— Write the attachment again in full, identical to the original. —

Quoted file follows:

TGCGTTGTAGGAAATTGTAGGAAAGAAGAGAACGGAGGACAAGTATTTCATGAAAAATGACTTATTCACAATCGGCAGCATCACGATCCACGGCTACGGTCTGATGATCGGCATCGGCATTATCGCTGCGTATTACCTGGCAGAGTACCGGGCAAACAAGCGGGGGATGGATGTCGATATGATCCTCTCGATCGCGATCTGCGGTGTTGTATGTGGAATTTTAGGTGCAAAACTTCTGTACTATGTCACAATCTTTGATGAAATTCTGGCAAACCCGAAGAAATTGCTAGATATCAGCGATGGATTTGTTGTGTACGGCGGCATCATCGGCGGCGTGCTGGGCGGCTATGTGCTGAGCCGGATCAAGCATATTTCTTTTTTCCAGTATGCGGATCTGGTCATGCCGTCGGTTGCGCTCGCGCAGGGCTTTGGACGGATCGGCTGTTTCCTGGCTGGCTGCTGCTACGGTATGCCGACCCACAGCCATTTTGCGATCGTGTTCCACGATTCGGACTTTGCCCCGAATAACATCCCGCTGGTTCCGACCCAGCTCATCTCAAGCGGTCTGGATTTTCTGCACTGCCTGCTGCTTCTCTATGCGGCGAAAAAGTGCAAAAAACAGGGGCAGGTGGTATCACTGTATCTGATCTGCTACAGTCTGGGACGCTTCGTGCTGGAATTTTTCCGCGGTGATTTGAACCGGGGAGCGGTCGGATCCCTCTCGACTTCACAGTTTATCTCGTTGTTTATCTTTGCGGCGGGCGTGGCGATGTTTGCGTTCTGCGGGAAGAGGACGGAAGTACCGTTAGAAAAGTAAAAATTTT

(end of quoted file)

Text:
TGCGTTGTAGGAAATTGTAGGAAAGAAGAGAACGGAGGACAAGTATTTCATGAAAAATGACTTATTCACAATCGGCAGCATCACGATCCACGGCTACGGTCTGATGATCGGCATCGGCATTATCGCTGCGTATTACCTGGCAGAGTACCGGGCAAACAAGCGGGGGATGGATGTCGATATGATCCTCTCGATCGCGATCTGCGGTGTTGTATGTGGAATTTTAGGTGCAAAACTTCTGTACTATGTCACAATCTTTGATGAAATTCTGGCAAACCCGAAGAAATTGCTAGATATCAGCGATGGATTTGTTGTGTACGGCGGCATCATCGGCGGCGTGCTGGGCGGCTATGTGCTGAGCCGGATCAAGCATATTTCTTTTTTCCAGTATGCGGATCTGGTCATGCCGTCGGTTGCGCTCGCGCAGGGCTTTGGACGGATCGGCTGTTTCCTGGCTGGCTGCTGCTACGGTATGCCGACCCACAGCCATTTTGCGATCGTGTTCCACGATTCGGACTTTGCCCCGAATAACATCCCGCTGGTTCCGACCCAGCTCATCTCAAGCGGTCTGGATTTTCTGCACTGCCTGCTGCTTCTCTATGCGGCGAAAAAGTGCAAAAAACAGGGGCAGGTGGTATCACTGTATCTGATCTGCTACAGTCTGGGACGCTTCGTGCTGGAATTTTTCCGCGGTGATTTGAACCGGGGAGCGGTCGGATCCCTCTCGACTTCACAGTTTATCTCGTTGTTTATCTTTGCGGCGGGCGTGGCGATGTTTGCGTTCTGCGGGAAGAGGACGGAAGTACCGTTAGAAAAGTAAAAATTTT